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Connecting Veterans Through Volunteerism

Our nation’s warriors develop strong senses of purpose and camaraderie on the battlefield and can benefit immensely from the ability to continue giving back, sharing experiences, and deepening connections after their military service has ended.

 

By John Roberts, Wounded Warrior Project® National Service Director

“The best way to find yourself is to lose yourself in the service of others.” – Mahatma Gandhi

Volunteering is a great equalizer. Everyone has the ability to share time and energy with others. National Volunteer Month represents a time to celebrate not only the meaningful contributions volunteers make to communities and organizations, but also ways giving back can benefit volunteers themselves – especially veterans who have dedicated their lives to serving others.

Many veterans readjusting to civilian life feel isolated due to physical and invisible wounds of war, and they find it challenging to connect with others. Our nation’s warriors develop strong senses of purpose and camaraderie on the battlefield and can benefit immensely from the ability to continue giving back, sharing experiences, and deepening connections after their military service has ended.

Volunteering helps address these needs. Studies have shown that people who volunteer regularly expand their support systems and feel more socially connected with others who share common interests. Volunteers experience decreases in depression and higher levels of mental well-being than those who never volunteer. There are even physical benefits to giving back, including reduced chronic painlower blood pressures, and longer lifespans.

Peer Support Groups, like those organized across the country by Wounded Warrior Project® (WWP), represent a powerful way for warriors to volunteer alongside fellow veterans and share experiences and support. According to the 2016 WWP Annual Warrior Survey, more than half of registered warriors reported talking to another veteran is one way they address mental health concerns. WWP’s Peer Support Groups foster a renewed sense of community, strengthen bonds, and help veterans address unique challenges they might be facing during readjustment – ultimately providing an experience in which veterans give and receive support that empowers all involved.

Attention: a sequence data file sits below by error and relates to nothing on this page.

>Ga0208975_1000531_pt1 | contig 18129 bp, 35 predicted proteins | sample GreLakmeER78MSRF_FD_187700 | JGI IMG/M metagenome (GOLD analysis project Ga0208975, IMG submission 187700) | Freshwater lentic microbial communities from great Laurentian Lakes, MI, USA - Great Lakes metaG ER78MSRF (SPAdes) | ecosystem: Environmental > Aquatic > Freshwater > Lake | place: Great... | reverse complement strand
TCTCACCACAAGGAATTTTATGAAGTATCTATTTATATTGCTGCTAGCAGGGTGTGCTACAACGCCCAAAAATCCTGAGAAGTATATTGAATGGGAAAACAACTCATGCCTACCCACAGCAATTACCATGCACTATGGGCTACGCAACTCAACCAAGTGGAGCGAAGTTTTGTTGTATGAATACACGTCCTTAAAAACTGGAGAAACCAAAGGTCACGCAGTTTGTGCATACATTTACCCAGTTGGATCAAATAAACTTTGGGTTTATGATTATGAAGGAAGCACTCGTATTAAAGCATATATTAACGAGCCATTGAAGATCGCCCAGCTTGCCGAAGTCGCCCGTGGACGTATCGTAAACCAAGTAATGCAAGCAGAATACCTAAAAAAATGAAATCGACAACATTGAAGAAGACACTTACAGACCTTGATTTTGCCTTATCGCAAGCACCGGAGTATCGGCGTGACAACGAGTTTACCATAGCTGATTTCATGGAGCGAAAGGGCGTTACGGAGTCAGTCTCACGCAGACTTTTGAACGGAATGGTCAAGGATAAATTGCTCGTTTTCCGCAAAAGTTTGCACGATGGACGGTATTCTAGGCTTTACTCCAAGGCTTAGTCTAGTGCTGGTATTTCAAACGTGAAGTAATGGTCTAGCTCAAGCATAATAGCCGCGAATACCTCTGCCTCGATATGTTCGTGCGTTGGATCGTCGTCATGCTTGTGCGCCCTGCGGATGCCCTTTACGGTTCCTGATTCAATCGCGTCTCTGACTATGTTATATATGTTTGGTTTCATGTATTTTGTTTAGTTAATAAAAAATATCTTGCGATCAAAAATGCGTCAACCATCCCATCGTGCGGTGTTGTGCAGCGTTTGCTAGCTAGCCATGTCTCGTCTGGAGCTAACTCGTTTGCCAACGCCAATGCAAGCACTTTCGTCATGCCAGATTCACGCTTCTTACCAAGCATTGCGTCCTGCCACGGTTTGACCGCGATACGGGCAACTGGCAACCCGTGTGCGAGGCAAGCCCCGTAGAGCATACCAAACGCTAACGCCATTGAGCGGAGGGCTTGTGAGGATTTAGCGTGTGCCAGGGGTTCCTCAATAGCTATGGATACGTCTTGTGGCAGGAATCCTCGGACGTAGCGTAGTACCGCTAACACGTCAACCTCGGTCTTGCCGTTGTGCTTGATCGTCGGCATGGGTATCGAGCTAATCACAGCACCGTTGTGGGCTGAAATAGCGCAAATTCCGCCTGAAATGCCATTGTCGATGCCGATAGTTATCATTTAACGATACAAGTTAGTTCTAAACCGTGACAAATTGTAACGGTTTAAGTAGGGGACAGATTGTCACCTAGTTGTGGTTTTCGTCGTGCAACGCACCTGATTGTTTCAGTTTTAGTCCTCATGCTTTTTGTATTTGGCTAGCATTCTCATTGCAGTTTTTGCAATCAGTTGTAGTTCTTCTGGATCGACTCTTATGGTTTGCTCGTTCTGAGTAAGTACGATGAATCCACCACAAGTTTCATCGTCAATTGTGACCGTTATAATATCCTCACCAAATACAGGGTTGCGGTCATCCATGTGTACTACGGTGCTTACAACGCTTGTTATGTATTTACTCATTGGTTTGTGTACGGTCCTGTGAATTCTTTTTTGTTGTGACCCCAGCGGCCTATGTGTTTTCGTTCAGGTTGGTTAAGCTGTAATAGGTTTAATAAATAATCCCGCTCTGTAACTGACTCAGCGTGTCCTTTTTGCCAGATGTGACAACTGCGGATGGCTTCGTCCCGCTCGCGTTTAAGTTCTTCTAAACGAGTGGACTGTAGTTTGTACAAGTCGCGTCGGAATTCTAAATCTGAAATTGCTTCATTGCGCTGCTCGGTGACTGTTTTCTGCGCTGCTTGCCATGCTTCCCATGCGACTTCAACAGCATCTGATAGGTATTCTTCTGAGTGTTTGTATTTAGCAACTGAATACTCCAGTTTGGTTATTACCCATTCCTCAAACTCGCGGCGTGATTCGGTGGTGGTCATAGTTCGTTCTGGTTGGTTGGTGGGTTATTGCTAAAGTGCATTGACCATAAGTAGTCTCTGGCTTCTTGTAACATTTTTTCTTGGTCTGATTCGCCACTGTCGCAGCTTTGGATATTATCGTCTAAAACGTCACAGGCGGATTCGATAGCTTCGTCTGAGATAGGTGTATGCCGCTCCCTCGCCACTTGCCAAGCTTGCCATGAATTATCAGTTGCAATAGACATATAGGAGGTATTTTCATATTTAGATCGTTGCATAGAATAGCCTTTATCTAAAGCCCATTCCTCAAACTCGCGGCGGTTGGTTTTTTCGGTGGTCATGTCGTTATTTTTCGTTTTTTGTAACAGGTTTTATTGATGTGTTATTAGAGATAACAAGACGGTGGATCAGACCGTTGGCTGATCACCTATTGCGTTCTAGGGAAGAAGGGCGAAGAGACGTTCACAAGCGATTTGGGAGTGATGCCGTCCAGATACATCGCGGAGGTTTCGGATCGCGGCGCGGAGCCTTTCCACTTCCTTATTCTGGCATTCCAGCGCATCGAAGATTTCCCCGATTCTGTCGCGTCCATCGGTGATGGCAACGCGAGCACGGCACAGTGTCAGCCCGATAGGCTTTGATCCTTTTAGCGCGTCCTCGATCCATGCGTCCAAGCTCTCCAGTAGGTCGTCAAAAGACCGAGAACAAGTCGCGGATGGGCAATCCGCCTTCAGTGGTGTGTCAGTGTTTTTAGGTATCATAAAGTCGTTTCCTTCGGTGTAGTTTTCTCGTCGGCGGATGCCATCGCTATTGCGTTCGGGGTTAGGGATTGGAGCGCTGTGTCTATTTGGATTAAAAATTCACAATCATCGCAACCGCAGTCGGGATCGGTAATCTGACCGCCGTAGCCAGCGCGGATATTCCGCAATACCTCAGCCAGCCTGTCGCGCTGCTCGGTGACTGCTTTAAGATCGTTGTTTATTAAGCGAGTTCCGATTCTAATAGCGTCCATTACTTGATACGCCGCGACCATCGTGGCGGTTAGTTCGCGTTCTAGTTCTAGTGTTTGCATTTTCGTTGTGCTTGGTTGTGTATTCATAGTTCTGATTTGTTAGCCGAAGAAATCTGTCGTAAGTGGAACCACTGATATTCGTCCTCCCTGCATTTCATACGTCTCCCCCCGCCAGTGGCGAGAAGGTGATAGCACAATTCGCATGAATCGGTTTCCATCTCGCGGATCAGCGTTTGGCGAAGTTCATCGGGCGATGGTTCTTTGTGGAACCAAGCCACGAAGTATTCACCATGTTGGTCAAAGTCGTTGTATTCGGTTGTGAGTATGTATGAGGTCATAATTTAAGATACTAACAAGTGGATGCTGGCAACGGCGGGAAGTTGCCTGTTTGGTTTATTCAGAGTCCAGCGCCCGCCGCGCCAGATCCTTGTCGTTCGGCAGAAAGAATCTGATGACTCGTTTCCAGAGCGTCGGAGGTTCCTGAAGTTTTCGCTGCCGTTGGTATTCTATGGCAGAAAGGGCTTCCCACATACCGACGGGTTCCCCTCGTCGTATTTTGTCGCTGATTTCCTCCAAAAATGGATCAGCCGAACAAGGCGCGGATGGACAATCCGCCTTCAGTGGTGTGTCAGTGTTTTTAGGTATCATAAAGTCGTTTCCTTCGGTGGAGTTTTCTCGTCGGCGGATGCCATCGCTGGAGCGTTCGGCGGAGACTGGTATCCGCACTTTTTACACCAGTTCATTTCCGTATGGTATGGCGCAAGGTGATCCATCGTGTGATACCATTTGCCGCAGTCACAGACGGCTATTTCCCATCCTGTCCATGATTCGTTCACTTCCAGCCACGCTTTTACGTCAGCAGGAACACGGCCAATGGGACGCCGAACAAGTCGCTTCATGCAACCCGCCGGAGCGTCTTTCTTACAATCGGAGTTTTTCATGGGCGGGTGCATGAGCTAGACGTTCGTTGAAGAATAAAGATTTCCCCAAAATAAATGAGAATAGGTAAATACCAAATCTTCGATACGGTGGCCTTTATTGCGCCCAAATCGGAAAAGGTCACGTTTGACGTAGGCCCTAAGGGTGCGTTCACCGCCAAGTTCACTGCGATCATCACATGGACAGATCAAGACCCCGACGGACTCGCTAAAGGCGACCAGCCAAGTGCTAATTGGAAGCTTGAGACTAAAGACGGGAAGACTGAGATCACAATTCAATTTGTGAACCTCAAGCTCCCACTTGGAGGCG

WWP and other veteran organizations like Team Rubicon and The Mission Continues further help warriors continue serving one another and their communities through activities like building homes and supporting the homeless. These types of opportunities can provide veterans with an increased sense of purpose and fulfill their desire to continue giving back after their military service has ended.

Volunteering is a great equalizer. Everyone has the ability to share time and energy with others. National Volunteer Month represents a time to celebrate not only the meaningful contributions volunteers make to communities and organizations, but also ways giving back can benefit volunteers themselves – especially veterans who have dedicated their lives to serving others.

Many veterans readjusting to civilian life feel isolated due to physical and invisible wounds of war, and they find it challenging to connect with others. Our nation’s warriors develop strong senses of purpose and camaraderie on the battlefield and can benefit immensely from the ability to continue giving back, sharing experiences, and deepening connections after their military service has ended.

Volunteering helps address these needs. Studies have shown that people who volunteer regularly expand their support systems and feel more socially connected with others who share common interests. Volunteers experience decreases in depression and higher levels of mental well-being than those who never volunteer. There are even physical benefits to giving back, including reduced chronic painlower blood pressures, and longer lifespans.

Peer Support Groups, like those organized across the country by Wounded Warrior Project® (WWP), represent a powerful way for warriors to volunteer alongside fellow veterans and share experiences and support. According to the 2016 WWP Annual Warrior Survey, more than half of registered warriors reported talking to another veteran is one way they address mental health concerns. WWP’s Peer Support Groups foster a renewed sense of community, strengthen bonds, and help veterans address unique challenges they might be facing during readjustment – ultimately providing an experience in which veterans give and receive support that empowers all involved.

WWP and other veteran organizations like Team Rubicon and The Mission Continues further help warriors continue serving one another and their communities through activities like building homes and supporting the homeless. These types of opportunities can provide veterans with an increased sense of purpose and fulfill their desire to continue giving back after their military service has ended.

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